Don't even think about carrying US currency to Europe for an emergency. Imagine someone from Mexico coming to the US with Pesos or someone from Japan with Yen for an emergency. I don't think Europeans are impressed with dollars anymore.
You're far better off keeping a stash of Euro. If you haven't been to Europe before and brought back some Euro, get some (about 200€) here before you go over. It will probably cost less than converting US dollars over there and just a little more than from an ATM over there. Then when you get over there, put your stash away same as you would with dollars and keep it for emergencies. At the end of your trip, spend it for your last expenses (or, assume you will return, and bring it back to have a stash for you next trip).
Don't even think about carrying US currency to Europe for an emergency.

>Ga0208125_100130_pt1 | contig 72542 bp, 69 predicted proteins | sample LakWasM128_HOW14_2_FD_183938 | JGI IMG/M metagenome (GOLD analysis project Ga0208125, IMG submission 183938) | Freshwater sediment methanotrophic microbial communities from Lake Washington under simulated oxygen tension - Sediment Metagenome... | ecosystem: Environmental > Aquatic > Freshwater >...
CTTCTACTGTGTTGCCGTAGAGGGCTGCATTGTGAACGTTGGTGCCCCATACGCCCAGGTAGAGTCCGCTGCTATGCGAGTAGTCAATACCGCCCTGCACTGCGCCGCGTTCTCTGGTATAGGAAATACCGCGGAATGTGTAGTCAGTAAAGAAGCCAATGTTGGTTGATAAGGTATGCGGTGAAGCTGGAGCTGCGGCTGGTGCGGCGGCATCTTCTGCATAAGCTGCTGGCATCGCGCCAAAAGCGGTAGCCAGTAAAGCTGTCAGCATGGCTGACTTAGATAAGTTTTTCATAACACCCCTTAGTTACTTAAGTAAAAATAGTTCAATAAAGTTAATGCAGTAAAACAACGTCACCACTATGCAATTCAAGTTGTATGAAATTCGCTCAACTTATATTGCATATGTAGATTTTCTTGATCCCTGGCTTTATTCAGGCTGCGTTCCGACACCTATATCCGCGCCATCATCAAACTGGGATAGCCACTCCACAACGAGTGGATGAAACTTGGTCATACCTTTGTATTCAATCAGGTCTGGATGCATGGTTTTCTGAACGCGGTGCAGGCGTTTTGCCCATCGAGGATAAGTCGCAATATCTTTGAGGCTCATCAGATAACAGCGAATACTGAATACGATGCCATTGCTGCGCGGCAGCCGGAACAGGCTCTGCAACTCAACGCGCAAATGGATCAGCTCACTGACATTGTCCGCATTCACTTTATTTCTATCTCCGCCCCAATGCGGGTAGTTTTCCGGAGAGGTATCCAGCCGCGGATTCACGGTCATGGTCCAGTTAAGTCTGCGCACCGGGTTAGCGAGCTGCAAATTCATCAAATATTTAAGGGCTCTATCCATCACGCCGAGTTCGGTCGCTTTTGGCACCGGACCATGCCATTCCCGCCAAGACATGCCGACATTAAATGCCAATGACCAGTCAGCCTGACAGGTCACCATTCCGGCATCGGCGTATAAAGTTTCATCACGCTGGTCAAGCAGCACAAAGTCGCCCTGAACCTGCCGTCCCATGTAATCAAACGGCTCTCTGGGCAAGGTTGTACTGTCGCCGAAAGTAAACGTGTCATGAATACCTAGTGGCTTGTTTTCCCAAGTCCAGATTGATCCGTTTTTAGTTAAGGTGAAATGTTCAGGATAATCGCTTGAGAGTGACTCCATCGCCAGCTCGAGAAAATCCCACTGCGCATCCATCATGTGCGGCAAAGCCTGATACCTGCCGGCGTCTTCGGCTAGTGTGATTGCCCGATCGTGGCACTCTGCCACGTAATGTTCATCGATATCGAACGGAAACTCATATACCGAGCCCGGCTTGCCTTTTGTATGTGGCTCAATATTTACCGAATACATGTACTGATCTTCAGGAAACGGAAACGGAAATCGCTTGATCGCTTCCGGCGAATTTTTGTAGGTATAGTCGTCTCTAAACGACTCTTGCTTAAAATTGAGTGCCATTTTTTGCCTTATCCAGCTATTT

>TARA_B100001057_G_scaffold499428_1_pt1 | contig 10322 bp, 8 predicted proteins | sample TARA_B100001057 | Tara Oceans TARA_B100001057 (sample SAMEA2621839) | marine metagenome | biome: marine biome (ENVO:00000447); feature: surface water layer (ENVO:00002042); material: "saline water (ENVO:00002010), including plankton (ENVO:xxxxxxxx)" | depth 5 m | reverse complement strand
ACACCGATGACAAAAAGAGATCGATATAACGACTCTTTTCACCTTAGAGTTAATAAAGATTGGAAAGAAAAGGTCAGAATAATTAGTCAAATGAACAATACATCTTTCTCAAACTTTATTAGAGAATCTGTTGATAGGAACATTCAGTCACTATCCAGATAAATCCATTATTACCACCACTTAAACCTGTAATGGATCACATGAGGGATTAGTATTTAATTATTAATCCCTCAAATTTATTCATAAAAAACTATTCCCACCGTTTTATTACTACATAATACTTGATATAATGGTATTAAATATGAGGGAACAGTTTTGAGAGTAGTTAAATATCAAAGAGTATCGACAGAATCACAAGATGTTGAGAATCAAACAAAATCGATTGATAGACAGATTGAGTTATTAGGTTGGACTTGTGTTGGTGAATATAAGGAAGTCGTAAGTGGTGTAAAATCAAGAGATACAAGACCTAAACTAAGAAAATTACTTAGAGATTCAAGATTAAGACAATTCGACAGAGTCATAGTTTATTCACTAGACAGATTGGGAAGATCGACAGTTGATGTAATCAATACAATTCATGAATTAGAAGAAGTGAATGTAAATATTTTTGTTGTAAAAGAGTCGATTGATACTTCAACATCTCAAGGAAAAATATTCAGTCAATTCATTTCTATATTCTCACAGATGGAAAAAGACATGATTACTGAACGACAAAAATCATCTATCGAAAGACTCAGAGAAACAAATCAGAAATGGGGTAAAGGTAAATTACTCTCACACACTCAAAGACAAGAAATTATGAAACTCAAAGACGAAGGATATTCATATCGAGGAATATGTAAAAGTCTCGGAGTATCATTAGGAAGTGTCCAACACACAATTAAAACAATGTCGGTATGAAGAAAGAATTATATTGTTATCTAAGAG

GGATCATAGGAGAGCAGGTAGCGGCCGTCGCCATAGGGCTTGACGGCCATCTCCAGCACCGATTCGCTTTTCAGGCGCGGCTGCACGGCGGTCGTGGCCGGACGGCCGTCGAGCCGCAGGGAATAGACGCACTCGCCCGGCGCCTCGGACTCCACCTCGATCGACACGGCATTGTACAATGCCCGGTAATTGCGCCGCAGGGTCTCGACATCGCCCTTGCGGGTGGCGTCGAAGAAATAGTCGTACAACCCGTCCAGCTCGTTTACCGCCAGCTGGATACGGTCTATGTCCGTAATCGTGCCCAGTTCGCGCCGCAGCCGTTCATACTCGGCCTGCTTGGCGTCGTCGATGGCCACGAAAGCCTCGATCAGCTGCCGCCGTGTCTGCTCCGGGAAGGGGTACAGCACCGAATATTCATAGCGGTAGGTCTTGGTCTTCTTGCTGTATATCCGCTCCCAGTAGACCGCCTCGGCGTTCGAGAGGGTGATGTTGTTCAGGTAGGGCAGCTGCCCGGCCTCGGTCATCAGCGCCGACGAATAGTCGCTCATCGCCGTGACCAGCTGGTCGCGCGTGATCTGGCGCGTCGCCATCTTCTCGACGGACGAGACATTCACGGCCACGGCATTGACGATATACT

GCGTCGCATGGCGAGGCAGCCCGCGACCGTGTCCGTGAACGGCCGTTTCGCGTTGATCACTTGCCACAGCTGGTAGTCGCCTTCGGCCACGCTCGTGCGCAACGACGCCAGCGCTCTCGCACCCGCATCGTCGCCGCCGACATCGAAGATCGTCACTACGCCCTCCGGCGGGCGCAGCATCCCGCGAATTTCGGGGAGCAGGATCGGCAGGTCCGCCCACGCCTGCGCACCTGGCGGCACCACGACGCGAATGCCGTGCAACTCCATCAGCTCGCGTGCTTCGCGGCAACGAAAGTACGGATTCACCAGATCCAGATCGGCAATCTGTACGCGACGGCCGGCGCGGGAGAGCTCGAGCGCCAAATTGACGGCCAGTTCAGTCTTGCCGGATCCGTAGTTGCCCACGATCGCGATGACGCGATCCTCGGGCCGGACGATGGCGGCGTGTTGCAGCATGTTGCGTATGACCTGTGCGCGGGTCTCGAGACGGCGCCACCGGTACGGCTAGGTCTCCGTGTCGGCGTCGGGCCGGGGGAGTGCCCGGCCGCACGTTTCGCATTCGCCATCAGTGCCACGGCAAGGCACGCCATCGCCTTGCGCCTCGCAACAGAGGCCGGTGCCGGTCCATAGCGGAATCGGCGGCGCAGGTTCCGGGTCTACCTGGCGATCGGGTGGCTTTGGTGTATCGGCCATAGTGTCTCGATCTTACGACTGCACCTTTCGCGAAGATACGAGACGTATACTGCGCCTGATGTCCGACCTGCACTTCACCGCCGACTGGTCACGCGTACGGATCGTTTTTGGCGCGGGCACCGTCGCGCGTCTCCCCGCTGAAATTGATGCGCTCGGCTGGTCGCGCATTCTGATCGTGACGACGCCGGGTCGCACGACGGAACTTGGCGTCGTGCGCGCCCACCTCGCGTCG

Really, a European Bank or exchange booth won't take US dollars and convert them to the local currency? I didn't know that.
Ray, just like in the US, most banks now do these transactions only for customers, not walk ins. It was different in the days when every country had their own currency. Sure currency exchange operations will, but not for free. Its really not exchange - its buying and selling currency, and not enough profit for a bank to want to deal with a couple of $50's.
I didn't say banks or exchange booths wouldn't exchange US dollars, but it doesn't make sense to take dollars. People probably won't just take them, like they used to in "the old days", so you'll have to find a place to exchange them, and it will probably cost more than getting euro over here. But if you take your cache in euro, you can use it immediately.